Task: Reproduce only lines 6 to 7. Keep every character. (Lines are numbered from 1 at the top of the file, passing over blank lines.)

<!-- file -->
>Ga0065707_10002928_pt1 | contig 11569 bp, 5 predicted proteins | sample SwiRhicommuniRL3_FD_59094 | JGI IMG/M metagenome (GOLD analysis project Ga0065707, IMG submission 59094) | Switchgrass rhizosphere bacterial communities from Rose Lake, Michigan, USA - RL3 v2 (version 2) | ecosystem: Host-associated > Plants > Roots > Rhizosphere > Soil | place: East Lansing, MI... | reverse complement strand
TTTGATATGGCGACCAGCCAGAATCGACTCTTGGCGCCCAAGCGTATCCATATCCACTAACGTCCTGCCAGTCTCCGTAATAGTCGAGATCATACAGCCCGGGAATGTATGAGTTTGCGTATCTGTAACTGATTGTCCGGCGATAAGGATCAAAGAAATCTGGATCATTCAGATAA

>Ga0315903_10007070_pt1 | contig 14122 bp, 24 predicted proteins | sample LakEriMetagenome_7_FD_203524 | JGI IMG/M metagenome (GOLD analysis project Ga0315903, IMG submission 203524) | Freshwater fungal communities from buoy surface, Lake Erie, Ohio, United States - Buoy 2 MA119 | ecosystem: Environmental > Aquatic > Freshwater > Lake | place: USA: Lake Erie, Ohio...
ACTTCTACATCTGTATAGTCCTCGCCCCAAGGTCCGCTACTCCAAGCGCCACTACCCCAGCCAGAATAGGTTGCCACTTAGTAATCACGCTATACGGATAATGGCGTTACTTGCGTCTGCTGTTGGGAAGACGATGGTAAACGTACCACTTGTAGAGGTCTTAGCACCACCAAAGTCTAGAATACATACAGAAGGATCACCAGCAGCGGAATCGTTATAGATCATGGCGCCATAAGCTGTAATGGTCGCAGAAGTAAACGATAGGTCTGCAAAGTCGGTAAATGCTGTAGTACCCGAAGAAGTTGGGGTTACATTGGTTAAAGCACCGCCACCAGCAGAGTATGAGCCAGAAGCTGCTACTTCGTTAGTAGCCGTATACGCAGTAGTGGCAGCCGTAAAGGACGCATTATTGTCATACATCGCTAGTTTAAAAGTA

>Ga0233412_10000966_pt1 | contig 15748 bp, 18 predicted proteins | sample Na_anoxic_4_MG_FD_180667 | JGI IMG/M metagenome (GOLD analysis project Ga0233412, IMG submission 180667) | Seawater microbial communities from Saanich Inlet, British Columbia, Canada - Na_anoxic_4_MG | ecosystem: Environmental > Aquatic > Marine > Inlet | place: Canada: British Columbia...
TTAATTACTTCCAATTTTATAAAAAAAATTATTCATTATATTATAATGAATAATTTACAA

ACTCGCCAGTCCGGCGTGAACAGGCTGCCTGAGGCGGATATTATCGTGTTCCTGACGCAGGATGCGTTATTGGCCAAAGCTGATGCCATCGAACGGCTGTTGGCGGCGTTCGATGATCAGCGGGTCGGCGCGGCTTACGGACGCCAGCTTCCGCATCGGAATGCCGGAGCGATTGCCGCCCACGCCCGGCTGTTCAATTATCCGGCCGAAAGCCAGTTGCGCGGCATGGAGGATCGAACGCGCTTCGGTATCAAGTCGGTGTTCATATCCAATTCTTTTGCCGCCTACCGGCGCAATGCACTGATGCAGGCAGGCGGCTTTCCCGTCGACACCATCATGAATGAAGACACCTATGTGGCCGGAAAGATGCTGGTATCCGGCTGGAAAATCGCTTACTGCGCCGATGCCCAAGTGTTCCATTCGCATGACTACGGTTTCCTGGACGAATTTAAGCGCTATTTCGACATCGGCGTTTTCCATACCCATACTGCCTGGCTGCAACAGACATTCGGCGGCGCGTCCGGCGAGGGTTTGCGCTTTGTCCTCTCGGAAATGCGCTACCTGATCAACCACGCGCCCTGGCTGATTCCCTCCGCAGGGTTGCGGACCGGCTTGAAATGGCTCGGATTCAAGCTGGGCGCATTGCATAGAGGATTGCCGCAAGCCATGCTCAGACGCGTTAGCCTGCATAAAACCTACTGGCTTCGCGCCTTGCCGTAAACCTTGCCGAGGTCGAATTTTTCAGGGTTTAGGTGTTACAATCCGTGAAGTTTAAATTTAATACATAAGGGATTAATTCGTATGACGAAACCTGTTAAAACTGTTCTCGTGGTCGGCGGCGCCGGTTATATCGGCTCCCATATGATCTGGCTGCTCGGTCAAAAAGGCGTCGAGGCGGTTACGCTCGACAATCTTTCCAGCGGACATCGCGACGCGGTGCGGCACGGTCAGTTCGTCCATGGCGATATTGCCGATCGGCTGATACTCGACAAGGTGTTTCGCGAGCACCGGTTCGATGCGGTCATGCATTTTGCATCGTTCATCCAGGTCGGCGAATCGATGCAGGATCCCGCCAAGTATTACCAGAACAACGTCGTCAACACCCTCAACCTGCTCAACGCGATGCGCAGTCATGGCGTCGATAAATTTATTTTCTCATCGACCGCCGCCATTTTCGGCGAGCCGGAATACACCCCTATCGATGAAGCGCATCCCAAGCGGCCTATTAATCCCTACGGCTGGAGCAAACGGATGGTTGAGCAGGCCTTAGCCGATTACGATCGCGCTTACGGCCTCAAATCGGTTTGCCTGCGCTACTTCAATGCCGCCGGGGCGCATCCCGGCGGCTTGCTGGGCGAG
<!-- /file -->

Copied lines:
TTAATTACTTCCAATTTTATAAAAAAAATTATTCATTATATTATAATGAATAATTTACAA

ACTCGCCAGTCCGGCGTGAACAGGCTGCCTGAGGCGGATATTATCGTGTTCCTGACGCAGGATGCGTTATTGGCCAAAGCTGATGCCATCGAACGGCTGTTGGCGGCGTTCGATGATCAGCGGGTCGGCGCGGCTTACGGACGCCAGCTTCCGCATCGGAATGCCGGAGCGATTGCCGCCCACGCCCGGCTGTTCAATTATCCGGCCGAAAGCCAGTTGCGCGGCATGGAGGATCGAACGCGCTTCGGTATCAAGTCGGTGTTCATATCCAATTCTTTTGCCGCCTACCGGCGCAATGCACTGATGCAGGCAGGCGGCTTTCCCGTCGACACCATCATGAATGAAGACACCTATGTGGCCGGAAAGATGCTGGTATCCGGCTGGAAAATCGCTTACTGCGCCGATGCCCAAGTGTTCCATTCGCATGACTACGGTTTCCTGGACGAATTTAAGCGCTATTTCGACATCGGCGTTTTCCATACCCATACTGCCTGGCTGCAACAGACATTCGGCGGCGCGTCCGGCGAGGGTTTGCGCTTTGTCCTCTCGGAAATGCGCTACCTGATCAACCACGCGCCCTGGCTGATTCCCTCCGCAGGGTTGCGGACCGGCTTGAAATGGCTCGGATTCAAGCTGGGCGCATTGCATAGAGGATTGCCGCAAGCCATGCTCAGACGCGTTAGCCTGCATAAAACCTACTGGCTTCGCGCCTTGCCGTAAACCTTGCCGAGGTCGAATTTTTCAGGGTTTAGGTGTTACAATCCGTGAAGTTTAAATTTAATACATAAGGGATTAATTCGTATGACGAAACCTGTTAAAACTGTTCTCGTGGTCGGCGGCGCCGGTTATATCGGCTCCCATATGATCTGGCTGCTCGGTCAAAAAGGCGTCGAGGCGGTTACGCTCGACAATCTTTCCAGCGGACATCGCGACGCGGTGCGGCACGGTCAGTTCGTCCATGGCGATATTGCCGATCGGCTGATACTCGACAAGGTGTTTCGCGAGCACCGGTTCGATGCGGTCATGCATTTTGCATCGTTCATCCAGGTCGGCGAATCGATGCAGGATCCCGCCAAGTATTACCAGAACAACGTCGTCAACACCCTCAACCTGCTCAACGCGATGCGCAGTCATGGCGTCGATAAATTTATTTTCTCATCGACCGCCGCCATTTTCGGCGAGCCGGAATACACCCCTATCGATGAAGCGCATCCCAAGCGGCCTATTAATCCCTACGGCTGGAGCAAACGGATGGTTGAGCAGGCCTTAGCCGATTACGATCGCGCTTACGGCCTCAAATCGGTTTGCCTGCGCTACTTCAATGCCGCCGGGGCGCATCCCGGCGGCTTGCTGGGCGAG